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Open Access Research

Comparative genomics of mutualistic viruses of Glyptapanteles parasitic wasps

Christopher A Desjardins16*, Dawn E Gundersen-Rindal2, Jessica B Hostetler1, Luke J Tallon17, Douglas W Fadrosh18, Roger W Fuester3, Monica J Pedroni29, Brian J Haas110, Michael C Schatz4, Kristine M Jones17, Jonathan Crabtree17, Heather Forberger1 and Vishvanath Nene15

Author Affiliations

1 J Craig Venter Institute, Rockville, MD 20850, USA

2 USDA-ARS Invasive Insect Biocontrol and Behavior Laboratory, Beltsville, MD 20705, USA

3 USDA-ARS Beneficial Insect Introduction Research Laboratory, Newark, DE 19713, USA

4 Center for Bioinformatics and Computational Biology, University of Maryland, College Park, MD 20742, USA

5 Institute for Genome Sciences and Department of Microbiology and Immunology, University of Maryland School of Medicine, Baltimore, MD 21201, USA

6 Current address: Department of Biology, University of Rochester, Rochester, NY 14627, USA

7 Current address: Institute for Genome Sciences, University of Maryland School of Medicine, Baltimore, MD 21201, USA

8 Current address: J Craig Venter Institute, La Jolla, CA 92121, USA

9 Current address: Department of Veterinary Microbiology and Pathology, Washington State University, WA 99164, USA

10 Current address: The Broad Institute, Cambridge, MA 02142, USA

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Genome Biology 2008, 9:R183  doi:10.1186/gb-2008-9-12-r183

Published: 30 December 2008

Abstract

Background

Polydnaviruses, double-stranded DNA viruses with segmented genomes, have evolved as obligate endosymbionts of parasitoid wasps. Virus particles are replication deficient and produced by female wasps from proviral sequences integrated into the wasp genome. These particles are co-injected with eggs into caterpillar hosts, where viral gene expression facilitates parasitoid survival and, thereby, survival of proviral DNA. Here we characterize and compare the encapsidated viral genome sequences of bracoviruses in the family Polydnaviridae associated with Glyptapanteles gypsy moth parasitoids, along with near complete proviral sequences from which both viral genomes are derived.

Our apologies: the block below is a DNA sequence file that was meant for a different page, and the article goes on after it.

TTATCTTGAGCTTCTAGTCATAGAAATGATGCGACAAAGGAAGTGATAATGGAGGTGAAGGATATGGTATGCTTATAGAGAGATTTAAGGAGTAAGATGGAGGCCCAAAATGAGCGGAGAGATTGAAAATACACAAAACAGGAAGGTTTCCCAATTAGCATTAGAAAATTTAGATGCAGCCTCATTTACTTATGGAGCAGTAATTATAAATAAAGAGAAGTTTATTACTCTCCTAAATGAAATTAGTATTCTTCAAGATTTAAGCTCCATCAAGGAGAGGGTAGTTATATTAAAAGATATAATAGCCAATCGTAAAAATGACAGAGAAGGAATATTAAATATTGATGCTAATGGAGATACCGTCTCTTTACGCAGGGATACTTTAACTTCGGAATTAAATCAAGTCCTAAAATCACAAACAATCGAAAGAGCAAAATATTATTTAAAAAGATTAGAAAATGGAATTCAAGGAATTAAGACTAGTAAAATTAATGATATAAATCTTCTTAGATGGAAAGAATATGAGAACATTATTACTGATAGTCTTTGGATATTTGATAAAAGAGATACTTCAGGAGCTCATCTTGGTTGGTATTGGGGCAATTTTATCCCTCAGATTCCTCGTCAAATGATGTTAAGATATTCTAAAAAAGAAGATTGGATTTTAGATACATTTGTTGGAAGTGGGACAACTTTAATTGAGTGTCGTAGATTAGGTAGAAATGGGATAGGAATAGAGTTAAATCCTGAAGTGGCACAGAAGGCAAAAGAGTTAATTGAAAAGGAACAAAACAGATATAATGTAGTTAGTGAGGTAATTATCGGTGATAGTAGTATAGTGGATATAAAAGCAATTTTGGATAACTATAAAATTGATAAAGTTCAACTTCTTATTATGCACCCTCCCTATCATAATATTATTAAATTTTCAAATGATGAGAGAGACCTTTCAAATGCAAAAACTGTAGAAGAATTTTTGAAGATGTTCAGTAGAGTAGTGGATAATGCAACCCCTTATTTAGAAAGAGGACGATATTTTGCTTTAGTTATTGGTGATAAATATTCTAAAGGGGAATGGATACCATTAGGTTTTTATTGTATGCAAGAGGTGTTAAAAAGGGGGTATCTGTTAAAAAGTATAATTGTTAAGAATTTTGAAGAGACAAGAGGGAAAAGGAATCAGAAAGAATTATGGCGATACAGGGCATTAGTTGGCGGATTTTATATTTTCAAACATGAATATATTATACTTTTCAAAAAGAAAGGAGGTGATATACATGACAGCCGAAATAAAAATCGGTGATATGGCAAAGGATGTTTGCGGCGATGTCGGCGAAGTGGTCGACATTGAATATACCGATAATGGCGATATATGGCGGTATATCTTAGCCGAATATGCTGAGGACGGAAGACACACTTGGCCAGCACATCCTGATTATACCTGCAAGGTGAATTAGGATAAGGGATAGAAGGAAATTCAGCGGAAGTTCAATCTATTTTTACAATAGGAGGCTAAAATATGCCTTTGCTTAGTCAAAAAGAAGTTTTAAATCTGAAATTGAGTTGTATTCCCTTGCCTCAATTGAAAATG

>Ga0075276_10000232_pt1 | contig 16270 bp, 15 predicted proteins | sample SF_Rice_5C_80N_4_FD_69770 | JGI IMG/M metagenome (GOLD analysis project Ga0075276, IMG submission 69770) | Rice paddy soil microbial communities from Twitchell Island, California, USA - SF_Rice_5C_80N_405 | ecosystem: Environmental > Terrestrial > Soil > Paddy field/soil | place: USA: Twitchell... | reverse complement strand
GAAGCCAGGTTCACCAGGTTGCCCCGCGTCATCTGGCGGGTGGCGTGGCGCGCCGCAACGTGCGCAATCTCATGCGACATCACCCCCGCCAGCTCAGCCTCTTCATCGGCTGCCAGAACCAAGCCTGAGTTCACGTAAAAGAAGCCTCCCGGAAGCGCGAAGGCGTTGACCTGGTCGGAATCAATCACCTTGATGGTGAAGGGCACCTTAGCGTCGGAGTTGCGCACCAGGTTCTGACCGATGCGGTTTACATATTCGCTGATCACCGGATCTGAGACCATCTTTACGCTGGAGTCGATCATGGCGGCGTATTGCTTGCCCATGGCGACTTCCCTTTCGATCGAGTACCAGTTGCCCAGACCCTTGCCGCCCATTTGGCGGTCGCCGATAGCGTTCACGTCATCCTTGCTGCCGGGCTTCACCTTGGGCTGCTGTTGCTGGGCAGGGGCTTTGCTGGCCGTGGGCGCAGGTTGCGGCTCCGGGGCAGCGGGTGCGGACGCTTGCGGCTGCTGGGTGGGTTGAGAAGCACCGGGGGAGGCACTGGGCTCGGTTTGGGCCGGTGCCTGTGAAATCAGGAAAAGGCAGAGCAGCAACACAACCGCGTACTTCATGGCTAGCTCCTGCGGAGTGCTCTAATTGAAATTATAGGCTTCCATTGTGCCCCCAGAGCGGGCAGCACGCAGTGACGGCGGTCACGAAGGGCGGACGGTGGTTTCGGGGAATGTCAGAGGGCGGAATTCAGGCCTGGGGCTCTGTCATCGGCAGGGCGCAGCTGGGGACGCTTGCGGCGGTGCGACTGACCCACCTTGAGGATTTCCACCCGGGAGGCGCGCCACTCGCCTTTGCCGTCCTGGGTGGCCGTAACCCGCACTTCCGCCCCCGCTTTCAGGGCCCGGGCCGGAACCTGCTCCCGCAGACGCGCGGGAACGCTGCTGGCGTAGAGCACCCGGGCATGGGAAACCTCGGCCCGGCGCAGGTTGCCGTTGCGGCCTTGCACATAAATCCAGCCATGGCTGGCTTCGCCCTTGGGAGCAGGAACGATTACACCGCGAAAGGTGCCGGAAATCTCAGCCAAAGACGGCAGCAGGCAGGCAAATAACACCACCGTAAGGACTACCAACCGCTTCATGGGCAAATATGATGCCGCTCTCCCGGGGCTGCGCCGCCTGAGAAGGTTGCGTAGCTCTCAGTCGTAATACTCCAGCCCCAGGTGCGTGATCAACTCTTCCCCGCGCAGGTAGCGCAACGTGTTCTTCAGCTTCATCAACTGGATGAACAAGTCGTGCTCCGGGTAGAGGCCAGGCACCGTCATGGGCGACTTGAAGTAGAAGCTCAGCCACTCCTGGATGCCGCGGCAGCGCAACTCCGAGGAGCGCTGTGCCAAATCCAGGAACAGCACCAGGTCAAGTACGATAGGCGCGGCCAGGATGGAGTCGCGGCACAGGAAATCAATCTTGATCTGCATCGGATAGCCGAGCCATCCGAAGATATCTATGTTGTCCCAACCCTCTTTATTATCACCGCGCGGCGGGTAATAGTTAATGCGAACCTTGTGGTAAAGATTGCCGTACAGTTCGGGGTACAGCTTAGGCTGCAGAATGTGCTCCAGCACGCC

Results

The encapsidated Glyptapanteles indiensis and Glyptapanteles flavicoxis bracoviral genomes, each composed of 29 different size segments, total approximately 517 and 594 kbp, respectively. They are generated from a minimum of seven distinct loci in the wasp genome. Annotation of these sequences revealed numerous novel features for polydnaviruses, including insect-like sugar transporter genes and transposable elements. Evolutionary analyses suggest that positive selection is widespread among bracoviral genes.

Conclusions

The structure and organization of G. indiensis and G. flavicoxis bracovirus proviral segments as multiple loci containing one to many viral segments, flanked and separated by wasp gene-encoding DNA, is confirmed. Rapid evolution of bracovirus genes supports the hypothesis of bracovirus genes in an 'arms race' between bracovirus and caterpillar. Phylogenetic analyses of the bracoviral genes encoding sugar transporters provides the first robust evidence of a wasp origin for some polydnavirus genes. We hypothesize transposable elements, such as those described here, could facilitate transfer of genes between proviral segments and host DNA.